I am having TOO MUCH FUN reading Mrs. Gaskell’s NORTH AND SOUTH. I must go on reading despite a (medically contained) headache. I do keep jumping up to tell Carlos things I am noticing or reading bits aloud to him.
I first discovered Elizabeth Gaskell in my mid-late 20s, in my Chicago aerie, having been given (by my doughty Mima) a VHS copy of WIVES AND DAUGHTERS, which I finally watched one day whilst dying of the flu and supping myself silly on Mrs. Shaw’s Italian sausage soup—which is full of garlic.
Later, in Rhode Island, in my early 30’s, my mama Sita and I came across the Cranford DVDs at our beloved Westerly library.
Upon learning that both of these class-spanning, intellectually curious, women-complex series were based on books by the same person—a woman!—Charlotte Brontë’s friend AND BIOGRAPHER!—I sought out the books and read them.
I know, I know. I came to this knowledge late. I am ashamed of what I never learned in school. Surely this novel must’ve come as second nature to EVERYONE ELSE I KNOW.
Reading these books, I comprehended what the TV adaptions had hinted at: that Gaskell was what I’d been wanting for years without knowing it. Someone I loved more than Austen or the Brontës! Someone who was taking a complex look at societies in her time—all levels of society—how they mingled, how technology and industry were changing everything, the sleepy habits of centuries. Her characters embody the shifting landscapes; the landscapes are characters too.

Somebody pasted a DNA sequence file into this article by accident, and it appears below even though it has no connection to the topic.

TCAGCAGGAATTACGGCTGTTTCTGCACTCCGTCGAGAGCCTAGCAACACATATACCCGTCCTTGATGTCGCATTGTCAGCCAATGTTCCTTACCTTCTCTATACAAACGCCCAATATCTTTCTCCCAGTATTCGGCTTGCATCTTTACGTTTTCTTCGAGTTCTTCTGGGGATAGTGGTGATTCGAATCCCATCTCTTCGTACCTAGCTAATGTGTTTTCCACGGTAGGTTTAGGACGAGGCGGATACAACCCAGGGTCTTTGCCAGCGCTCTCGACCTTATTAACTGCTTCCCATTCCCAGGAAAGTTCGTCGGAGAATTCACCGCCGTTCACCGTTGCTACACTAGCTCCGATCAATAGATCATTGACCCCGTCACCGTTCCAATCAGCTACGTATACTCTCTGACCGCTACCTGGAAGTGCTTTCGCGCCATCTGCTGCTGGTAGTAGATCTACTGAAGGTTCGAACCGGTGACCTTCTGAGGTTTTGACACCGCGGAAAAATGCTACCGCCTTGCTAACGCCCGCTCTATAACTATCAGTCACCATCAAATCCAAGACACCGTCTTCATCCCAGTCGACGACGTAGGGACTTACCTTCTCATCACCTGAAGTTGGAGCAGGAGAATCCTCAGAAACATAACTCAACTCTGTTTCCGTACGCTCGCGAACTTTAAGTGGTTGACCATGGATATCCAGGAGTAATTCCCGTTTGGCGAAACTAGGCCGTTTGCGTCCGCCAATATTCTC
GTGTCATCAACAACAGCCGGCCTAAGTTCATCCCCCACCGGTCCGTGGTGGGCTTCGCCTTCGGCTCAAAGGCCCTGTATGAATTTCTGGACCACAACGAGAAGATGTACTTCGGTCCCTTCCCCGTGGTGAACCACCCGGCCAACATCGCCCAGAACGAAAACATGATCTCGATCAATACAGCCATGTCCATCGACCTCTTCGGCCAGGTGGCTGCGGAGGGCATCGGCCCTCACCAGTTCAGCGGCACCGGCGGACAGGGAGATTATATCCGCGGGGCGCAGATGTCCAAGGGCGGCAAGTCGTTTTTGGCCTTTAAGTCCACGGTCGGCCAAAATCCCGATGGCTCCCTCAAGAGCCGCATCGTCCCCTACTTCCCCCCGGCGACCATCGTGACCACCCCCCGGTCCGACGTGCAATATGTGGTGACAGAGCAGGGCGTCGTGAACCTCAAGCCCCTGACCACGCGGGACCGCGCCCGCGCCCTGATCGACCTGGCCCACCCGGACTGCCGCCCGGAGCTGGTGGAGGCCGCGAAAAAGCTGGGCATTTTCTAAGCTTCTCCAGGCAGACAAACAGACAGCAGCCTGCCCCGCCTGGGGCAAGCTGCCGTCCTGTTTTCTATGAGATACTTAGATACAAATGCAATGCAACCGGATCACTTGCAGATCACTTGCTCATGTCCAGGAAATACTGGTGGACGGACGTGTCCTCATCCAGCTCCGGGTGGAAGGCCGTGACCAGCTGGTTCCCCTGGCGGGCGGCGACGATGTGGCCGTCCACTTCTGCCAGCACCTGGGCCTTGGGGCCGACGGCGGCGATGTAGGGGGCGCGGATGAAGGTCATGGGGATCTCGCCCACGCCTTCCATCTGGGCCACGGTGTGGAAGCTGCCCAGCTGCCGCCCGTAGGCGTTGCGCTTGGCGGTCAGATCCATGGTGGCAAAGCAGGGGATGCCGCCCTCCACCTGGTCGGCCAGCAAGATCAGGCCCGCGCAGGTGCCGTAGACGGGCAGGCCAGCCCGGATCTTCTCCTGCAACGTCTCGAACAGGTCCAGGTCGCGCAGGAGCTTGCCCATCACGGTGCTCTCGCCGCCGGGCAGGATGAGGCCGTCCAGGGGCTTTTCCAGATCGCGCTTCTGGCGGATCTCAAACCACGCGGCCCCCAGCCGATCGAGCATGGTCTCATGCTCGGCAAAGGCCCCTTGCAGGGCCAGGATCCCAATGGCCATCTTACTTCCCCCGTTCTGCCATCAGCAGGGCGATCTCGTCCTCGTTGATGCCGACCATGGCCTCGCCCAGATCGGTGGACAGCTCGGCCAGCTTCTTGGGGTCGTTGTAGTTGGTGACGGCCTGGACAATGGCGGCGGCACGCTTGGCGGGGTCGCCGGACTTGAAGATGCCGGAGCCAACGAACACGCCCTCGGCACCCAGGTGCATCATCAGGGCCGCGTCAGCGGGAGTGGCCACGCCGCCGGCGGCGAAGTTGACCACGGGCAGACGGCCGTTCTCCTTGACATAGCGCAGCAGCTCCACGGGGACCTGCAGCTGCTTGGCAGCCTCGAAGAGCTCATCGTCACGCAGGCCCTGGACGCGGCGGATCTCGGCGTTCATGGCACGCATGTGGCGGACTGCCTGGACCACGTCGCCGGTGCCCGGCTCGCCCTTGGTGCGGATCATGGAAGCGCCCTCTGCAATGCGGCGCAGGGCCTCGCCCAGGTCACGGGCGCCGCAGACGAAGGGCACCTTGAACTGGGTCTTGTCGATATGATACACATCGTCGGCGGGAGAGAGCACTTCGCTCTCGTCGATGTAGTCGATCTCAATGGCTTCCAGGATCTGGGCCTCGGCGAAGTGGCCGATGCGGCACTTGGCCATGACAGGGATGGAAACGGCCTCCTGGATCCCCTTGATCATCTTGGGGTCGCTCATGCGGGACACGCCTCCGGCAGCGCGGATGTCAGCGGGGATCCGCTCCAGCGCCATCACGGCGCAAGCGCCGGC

I’ve always meant to make a thorough study of Gaskell, so if any of you know any good biographies…?
Recently, I watched the NORTH AND SOUTH series, which I’d been meaning to for a long time. I knew suddenly that the hour was upon me, for it involved a factory—I surmised from the previews—and a factory plays such a large part in my current wip, I WILL MAKE A RUIN OF MYSELF. I wanted some architectural visuals, with moving parts, so I sat down to it.
It was wonderful, wonderful—or so I thought! But about halfway through the series, I read a comedic article about all the ways in which the series failed the book—which really spurred me to get the book. (Yes, from the Savoy Bookshop!)
I still loved the series though, and will revisit it.
And, really, the book is extraordinary. What a place to start from in the character of Margaret Hale: this sleepy, shallow, luminous creature—likable but SHAKEABLE!—whom pain and travel and curiosity and good sense must awaken. Childlike, and constrained to feelings of guilt and shame to find that not only is she growing up, but she’s more grown up than her parents! What an iron core she has, and doesn’t even know it yet. How I want to throttle her.